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Despite significant waffling back and forth on his immigration plan (or lack thereof), Trump’s team says he’s been “remarkably consistent”  about his call to end illegal immigration and for the necessity of a physical border wall.

Jason Miller, senior communications adviser for the Trump campaign, told Brian Kilmeade of Fox & Friends that rumors floating around about Trump’s wall being “virtual” were not true. Rudy Giuliani, former mayor of New York, said on the same program earlier this week that Trump’s calls for a wall would include a “virtual” wall.

In recent weeks, Trump has appeared at times to soften his stance on immigration. He then immediately backtracks, however — often doubling down on earlier comments cementing a severe policy that mandates mass deportations and a physical wall along the U.S.-Mexico border.

According to Miller, the question of whether the wall will be a physical structure has already been settled, though he was not entirely certain of the specifics: “I wouldn’t say that I’m the best person to be the actual adviser as far as how exactly you build the wall, but there will be a physical wall.”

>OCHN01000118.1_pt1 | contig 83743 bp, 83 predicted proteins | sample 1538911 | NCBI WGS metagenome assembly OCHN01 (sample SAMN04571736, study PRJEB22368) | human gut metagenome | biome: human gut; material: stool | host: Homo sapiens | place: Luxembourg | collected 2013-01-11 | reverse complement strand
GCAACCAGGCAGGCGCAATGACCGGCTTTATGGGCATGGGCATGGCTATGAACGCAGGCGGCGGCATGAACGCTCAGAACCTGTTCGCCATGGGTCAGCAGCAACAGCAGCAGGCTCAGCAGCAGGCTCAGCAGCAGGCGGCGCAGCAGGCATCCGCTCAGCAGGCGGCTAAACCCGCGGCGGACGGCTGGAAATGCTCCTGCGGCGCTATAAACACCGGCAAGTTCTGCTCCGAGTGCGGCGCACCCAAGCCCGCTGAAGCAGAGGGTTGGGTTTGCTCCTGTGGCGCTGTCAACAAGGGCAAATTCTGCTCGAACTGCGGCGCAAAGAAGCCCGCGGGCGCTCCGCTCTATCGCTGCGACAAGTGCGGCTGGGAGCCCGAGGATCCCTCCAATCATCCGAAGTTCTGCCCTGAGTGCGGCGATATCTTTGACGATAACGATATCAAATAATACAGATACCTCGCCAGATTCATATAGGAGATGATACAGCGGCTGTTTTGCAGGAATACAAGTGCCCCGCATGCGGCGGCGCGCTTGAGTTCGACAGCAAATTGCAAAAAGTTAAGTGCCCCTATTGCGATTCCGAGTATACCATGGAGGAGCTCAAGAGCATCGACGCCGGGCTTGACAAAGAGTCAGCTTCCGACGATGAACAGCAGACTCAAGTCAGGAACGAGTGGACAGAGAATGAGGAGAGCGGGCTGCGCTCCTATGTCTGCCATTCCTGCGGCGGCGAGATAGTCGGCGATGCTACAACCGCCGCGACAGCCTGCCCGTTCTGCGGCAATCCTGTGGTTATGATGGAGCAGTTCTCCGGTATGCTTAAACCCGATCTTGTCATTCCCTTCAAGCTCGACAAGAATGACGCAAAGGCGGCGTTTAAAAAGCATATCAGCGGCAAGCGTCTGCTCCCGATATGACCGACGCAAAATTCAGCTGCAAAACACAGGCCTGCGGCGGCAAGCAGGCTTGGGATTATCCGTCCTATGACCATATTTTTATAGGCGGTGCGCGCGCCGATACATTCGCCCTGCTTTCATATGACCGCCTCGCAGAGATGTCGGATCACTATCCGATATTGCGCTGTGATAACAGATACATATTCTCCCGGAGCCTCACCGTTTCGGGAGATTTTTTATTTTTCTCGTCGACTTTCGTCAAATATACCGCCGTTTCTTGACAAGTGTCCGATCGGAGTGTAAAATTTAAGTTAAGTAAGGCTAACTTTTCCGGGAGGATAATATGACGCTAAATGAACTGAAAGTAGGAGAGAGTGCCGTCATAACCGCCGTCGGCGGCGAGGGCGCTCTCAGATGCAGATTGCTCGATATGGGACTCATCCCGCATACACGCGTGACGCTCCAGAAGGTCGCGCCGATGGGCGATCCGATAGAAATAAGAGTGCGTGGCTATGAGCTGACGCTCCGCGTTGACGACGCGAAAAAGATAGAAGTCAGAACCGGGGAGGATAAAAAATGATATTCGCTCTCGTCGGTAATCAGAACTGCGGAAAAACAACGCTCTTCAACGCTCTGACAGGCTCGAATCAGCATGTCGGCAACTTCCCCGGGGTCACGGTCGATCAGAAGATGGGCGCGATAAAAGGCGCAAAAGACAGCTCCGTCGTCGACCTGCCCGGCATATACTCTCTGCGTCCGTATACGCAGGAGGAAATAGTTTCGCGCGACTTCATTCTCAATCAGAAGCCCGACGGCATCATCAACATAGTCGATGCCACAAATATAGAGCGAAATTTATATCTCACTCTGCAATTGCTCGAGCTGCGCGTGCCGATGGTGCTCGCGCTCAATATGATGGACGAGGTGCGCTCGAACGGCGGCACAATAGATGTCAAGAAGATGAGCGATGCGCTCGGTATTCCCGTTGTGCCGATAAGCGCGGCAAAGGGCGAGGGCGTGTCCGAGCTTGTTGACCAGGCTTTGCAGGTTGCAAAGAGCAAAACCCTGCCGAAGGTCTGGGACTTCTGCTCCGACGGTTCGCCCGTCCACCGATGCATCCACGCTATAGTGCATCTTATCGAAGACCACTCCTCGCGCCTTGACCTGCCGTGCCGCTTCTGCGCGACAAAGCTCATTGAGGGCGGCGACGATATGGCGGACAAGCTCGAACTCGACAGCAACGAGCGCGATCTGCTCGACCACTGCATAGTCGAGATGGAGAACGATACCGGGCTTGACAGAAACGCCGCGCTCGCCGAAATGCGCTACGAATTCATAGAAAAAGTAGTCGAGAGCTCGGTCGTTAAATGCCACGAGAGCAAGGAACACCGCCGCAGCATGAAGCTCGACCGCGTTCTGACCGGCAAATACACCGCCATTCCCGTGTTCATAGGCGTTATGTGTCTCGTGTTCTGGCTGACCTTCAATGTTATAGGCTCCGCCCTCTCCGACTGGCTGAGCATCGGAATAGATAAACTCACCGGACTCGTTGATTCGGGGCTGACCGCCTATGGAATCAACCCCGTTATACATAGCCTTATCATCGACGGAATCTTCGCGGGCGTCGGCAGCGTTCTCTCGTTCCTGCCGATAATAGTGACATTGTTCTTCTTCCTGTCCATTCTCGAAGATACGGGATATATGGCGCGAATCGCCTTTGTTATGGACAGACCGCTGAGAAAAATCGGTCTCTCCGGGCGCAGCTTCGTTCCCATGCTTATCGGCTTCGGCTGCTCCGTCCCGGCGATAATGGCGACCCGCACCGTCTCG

Miller continued: “We’re going to build the wall, we’re going to secure our borders, we’re going to enforce our immigration laws. We’re going to end sanctuary cities. We’re going to pass e-Verify and uphold the Constitution. That’s going to make a big difference in this country.”

Trump himself later tweeted the reiteration of his plan to build a physical wall:

Trump has a speech planned for Wednesday night in Phoenix, at which point, according to Miller, he will “give a little more broader vision of what we’re going to do.”

Photo: Republican U.S. presidential nominee Donald Trump formally accepts the nomination at the Republican National Convention in Cleveland, Ohio, U.S. July 21, 2016. REUTERS/Carlo Allegri

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Lara Trump

Reprinted with permission from Daily Kos

Guillermo Garcia, a soccer coach, was fundraising for his daughter's soccer team outside of an El Paso, Texas, Walmart on August 3, 2019 when a white supremacist opened fire, killing him and 22 others in what The New York Times called "the deadliest anti-Latino attack in modern American history." El Paso Police Chief Greg Allen told The Dallas Morning News that Patrick Crusius, who was 21 years old at the time, purchased a 7.62 mm caliber gun and drove some 10 hours west from Allen, Texas, to carry out the massacre.

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